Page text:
For this reason I bow my knees before the Father, from whom every family in heaven and on earth is named.

Ephesians 3: 14, 15

Deoxyribonucleic acid, DNA, is amazing, and people have become utterly fascinated by the information that is gained by studying it. Every person on earth today and throughout all of history possesses DNA that is uniquely our own; yet, at the same time, that DNA reveals our relationship to people living and dead who come from places around the world. Our DNA presents a picture of each of us that helps to establish a form of identity for us, but this identity, individually unique as it may be, is nothing more than a partial picture of who we actually are. People are complex, and the components that make up our nature, character, and personality are formed out of many ingredients that are brought together through the agency of numerous forces and factors over the course of a lifetime. Still, beyond all of these earthly and human influences upon our formation, there is a greater and a more fundamental actor involved in granting us our deepest identity.

In the Bible, especially in Hebrew literature, the act of naming a person is important. The name conveys both desired outcome and a reflection upon the observed character of the person. Sometimes these aspects of life are at odds with each other; so, when God is the one who is doing the naming, He is frequently seeing something that is to come in the future and through the work of His hand in and upon that person. God is our Creator. That individual strand of DNA is something that His hand designed and fabricated. Yet, even that complex and definitive structure does not fully set out who we are or what we might become. God’s work in people is extraordinary in its capacity for causing change, growth, and transformation. We may be known for one sort of behavior today, but through the work of the Spirit in our lives, we might go in a completely different direction tomorrow. This is the wonder and this is the hope of God’s grace as He pours it out onto people like you and me.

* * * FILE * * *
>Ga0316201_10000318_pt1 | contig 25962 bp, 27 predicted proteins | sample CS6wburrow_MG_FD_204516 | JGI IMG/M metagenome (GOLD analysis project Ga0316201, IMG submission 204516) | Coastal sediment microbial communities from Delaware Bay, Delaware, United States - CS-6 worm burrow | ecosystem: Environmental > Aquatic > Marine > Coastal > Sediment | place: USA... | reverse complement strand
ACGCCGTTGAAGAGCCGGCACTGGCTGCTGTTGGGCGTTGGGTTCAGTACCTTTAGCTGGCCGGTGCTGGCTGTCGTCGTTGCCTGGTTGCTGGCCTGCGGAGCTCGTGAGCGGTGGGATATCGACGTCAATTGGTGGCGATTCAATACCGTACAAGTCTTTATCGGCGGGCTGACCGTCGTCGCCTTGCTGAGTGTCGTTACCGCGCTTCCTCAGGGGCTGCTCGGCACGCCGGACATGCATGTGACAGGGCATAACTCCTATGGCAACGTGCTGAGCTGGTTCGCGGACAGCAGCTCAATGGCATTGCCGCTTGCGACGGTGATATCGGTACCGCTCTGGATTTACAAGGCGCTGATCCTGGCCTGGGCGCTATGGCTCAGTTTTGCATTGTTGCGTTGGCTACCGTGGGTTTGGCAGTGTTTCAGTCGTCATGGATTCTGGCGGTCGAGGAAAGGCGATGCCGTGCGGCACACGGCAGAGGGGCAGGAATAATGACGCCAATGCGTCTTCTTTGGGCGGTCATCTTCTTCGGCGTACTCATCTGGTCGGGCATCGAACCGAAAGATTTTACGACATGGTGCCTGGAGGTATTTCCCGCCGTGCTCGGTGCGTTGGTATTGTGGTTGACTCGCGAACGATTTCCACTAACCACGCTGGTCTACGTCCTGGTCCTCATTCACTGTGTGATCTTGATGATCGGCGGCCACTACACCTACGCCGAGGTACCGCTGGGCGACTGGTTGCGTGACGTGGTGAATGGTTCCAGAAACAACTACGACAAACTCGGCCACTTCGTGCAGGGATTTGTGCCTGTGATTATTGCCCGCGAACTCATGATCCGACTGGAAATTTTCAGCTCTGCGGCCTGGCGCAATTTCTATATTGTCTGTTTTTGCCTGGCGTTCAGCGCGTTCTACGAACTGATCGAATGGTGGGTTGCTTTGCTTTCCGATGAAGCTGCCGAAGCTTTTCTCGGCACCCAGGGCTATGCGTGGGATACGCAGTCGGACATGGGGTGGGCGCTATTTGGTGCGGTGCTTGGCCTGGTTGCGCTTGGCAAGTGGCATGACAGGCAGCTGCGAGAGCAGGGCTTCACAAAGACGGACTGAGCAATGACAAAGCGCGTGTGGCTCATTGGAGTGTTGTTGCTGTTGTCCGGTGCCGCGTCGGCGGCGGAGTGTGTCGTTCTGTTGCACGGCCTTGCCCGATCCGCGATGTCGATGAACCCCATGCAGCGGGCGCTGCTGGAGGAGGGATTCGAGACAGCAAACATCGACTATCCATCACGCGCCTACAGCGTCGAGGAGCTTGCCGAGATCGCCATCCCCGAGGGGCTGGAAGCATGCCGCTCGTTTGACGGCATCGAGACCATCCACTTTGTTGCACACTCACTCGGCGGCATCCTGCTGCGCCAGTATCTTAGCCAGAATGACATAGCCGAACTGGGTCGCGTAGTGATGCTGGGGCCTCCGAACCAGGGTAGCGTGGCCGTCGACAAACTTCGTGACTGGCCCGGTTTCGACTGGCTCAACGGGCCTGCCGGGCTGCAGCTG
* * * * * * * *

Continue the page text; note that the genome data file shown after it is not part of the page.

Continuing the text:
Paul is pointing us toward what I believe to be one of the most important aspects of entering into this work of transformation and that is submission to God and surrender to Christ. As Paul speaks of bowing his knees before the Father, this is exactly what he is doing. He is saying that he is surrendering control over his life and over this day, and he is giving that control over to the Lord to take him wherever He wants and to do with him whatever Christ desires to do. This is total surrender to God, and this sort of thing is generally very uncomfortable or even terrifying for most of us to consider doing. Yet, God is faithful and true to His word to lead us along paths of righteousness and to protect our souls from harm throughout that journey of faith. As we submit to Christ’s will, we are given the name Faithful Servant. When we set aside all of our wishes, wants, and desires for the sake of the gospel of Jesus Christ, we are proclaimed by the Lord to be Beloved in His Eyes. The name that we carry throughout our days is important, and the family that we come from is interesting to study, but the name that God gives to each of us is what signifies our true identity in Christ.    

Sanctify them in the truth, your word is truth.

John 17: 17


Jesus is praying to the Father. These are those last moments before the great drama that would include Judas pointing Him out, the arrest and trials, and then Christ’s seeming humiliation and crucifixion. In this time of prayer, Jesus pours out His heart and lays bare His deep desires before God, the Father. So, the Lord asks the Father to make His people clean from their sinfulness and so make them worthy to be in the presence of God. This requested outcome is not just one that is for the moment, to be redone over and over again, rather, it is a form of cleansing that is to last for all time. It includes their days of life on earth to come and the entire expanse of time in which their souls will continue to exist beyond this life. Sanctify them, make them holy, set them apart for service at God’s altar of life; this is the plea and the request that Jesus sends upward to His God.


This is something that does just happen. This cleansing is effective upon our acceptance of Christ as our Savior and Lord; yet, it is something that is never completed in this life. This is also the point that Jesus is making in this prayer. This truth that Jesus references is something deep, profound, and fundamental to all that exists in the universe. For truth as it is related to God is not a mere descriptor of something else, it is a part of the foundation upon which everything is constructed. Truth is an essential aspect of the nature and the character of God. So, it is solid, concrete, and without distortion or deviation over time. This truth that Jesus asks the Father to pour out into His followers responds to all of life, to everything that might come our way, in a manner that puts its adherents into a position to live out our days in conformity to God’s will and as righteous inhabitants of the Lord’s kingdom on earth.